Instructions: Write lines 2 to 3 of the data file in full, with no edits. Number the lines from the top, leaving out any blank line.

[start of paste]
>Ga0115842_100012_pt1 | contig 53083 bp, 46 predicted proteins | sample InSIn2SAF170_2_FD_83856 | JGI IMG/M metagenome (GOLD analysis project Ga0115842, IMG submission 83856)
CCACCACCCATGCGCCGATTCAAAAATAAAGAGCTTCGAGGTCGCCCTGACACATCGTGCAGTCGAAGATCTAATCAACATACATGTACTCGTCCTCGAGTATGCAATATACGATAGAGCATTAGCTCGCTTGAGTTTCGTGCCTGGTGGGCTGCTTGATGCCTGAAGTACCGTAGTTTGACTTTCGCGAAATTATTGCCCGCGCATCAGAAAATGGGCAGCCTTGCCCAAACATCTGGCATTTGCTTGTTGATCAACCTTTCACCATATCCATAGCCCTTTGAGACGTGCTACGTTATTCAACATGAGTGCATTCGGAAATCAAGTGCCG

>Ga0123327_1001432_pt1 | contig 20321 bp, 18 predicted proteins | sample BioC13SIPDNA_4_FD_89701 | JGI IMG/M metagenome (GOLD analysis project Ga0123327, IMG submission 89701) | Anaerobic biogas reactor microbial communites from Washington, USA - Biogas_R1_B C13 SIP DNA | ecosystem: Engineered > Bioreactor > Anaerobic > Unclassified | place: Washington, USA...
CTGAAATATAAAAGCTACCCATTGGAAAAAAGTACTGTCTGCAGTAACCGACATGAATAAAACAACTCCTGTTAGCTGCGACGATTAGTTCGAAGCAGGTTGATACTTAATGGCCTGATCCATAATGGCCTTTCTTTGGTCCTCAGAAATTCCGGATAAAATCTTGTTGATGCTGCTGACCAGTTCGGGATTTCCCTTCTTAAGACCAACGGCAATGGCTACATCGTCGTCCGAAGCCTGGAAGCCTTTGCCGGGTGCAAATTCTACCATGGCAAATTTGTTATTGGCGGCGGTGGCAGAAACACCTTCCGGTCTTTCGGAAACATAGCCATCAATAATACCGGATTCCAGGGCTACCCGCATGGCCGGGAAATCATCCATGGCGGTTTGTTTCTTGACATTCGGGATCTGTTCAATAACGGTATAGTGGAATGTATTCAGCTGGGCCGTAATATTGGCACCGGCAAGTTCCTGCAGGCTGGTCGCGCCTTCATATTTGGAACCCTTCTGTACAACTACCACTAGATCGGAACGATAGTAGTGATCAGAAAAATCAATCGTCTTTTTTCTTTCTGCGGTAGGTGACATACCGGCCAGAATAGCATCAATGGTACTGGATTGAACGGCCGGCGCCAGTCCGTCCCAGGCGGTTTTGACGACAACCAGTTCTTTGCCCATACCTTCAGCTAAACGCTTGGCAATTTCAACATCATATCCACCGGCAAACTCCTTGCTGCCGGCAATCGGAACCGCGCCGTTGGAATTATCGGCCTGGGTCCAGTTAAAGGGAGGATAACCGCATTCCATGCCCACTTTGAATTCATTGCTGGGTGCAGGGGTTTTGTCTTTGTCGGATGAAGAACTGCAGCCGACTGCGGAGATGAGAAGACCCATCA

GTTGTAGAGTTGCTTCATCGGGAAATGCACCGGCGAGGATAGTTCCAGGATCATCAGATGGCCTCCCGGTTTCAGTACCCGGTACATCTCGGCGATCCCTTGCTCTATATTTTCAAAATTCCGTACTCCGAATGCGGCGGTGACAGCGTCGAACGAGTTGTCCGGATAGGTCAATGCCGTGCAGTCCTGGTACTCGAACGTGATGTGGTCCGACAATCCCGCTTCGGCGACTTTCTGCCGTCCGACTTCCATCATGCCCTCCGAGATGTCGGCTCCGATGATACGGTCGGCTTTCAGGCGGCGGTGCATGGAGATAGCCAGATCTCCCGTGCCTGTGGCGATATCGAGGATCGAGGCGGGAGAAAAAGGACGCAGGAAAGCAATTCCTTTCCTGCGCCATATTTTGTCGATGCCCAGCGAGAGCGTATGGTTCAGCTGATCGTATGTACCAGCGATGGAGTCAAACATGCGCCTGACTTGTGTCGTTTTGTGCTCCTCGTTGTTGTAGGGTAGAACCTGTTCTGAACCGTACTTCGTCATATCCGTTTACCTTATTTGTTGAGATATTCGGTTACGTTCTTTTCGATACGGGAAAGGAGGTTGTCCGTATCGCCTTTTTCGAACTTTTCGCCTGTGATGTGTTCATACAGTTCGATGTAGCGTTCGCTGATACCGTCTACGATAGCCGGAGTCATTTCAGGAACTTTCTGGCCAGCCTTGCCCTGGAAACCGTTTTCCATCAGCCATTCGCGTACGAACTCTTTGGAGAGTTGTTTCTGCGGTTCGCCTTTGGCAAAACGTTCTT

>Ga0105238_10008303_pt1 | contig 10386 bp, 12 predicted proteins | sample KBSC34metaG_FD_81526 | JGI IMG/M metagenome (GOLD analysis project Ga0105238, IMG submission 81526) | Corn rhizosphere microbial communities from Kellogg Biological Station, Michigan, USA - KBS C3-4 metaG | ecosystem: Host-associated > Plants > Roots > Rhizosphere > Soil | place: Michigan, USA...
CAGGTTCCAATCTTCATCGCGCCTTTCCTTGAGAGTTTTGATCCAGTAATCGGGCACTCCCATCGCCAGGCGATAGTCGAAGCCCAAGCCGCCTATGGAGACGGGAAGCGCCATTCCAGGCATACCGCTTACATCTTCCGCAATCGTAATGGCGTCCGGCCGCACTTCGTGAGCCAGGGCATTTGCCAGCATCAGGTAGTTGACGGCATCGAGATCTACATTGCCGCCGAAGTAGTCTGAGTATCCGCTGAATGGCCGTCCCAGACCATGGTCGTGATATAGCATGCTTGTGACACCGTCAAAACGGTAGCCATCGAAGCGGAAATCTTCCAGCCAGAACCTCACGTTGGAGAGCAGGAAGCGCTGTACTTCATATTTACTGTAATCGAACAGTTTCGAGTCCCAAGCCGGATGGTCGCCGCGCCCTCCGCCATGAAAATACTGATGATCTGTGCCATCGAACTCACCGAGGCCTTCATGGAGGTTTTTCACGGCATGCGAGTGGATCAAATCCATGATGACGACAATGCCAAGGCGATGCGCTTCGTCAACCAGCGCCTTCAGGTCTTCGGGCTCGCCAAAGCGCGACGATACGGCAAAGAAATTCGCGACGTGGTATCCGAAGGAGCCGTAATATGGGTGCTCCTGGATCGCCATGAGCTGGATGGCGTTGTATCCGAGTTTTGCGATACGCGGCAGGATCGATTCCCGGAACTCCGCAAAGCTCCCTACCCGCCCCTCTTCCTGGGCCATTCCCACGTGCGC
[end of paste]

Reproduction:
CCACCACCCATGCGCCGATTCAAAAATAAAGAGCTTCGAGGTCGCCCTGACACATCGTGCAGTCGAAGATCTAATCAACATACATGTACTCGTCCTCGAGTATGCAATATACGATAGAGCATTAGCTCGCTTGAGTTTCGTGCCTGGTGGGCTGCTTGATGCCTGAAGTACCGTAGTTTGACTTTCGCGAAATTATTGCCCGCGCATCAGAAAATGGGCAGCCTTGCCCAAACATCTGGCATTTGCTTGTTGATCAACCTTTCACCATATCCATAGCCCTTTGAGACGTGCTACGTTATTCAACATGAGTGCATTCGGAAATCAAGTGCCG

>Ga0123327_1001432_pt1 | contig 20321 bp, 18 predicted proteins | sample BioC13SIPDNA_4_FD_89701 | JGI IMG/M metagenome (GOLD analysis project Ga0123327, IMG submission 89701) | Anaerobic biogas reactor microbial communites from Washington, USA - Biogas_R1_B C13 SIP DNA | ecosystem: Engineered > Bioreactor > Anaerobic > Unclassified | place: Washington, USA...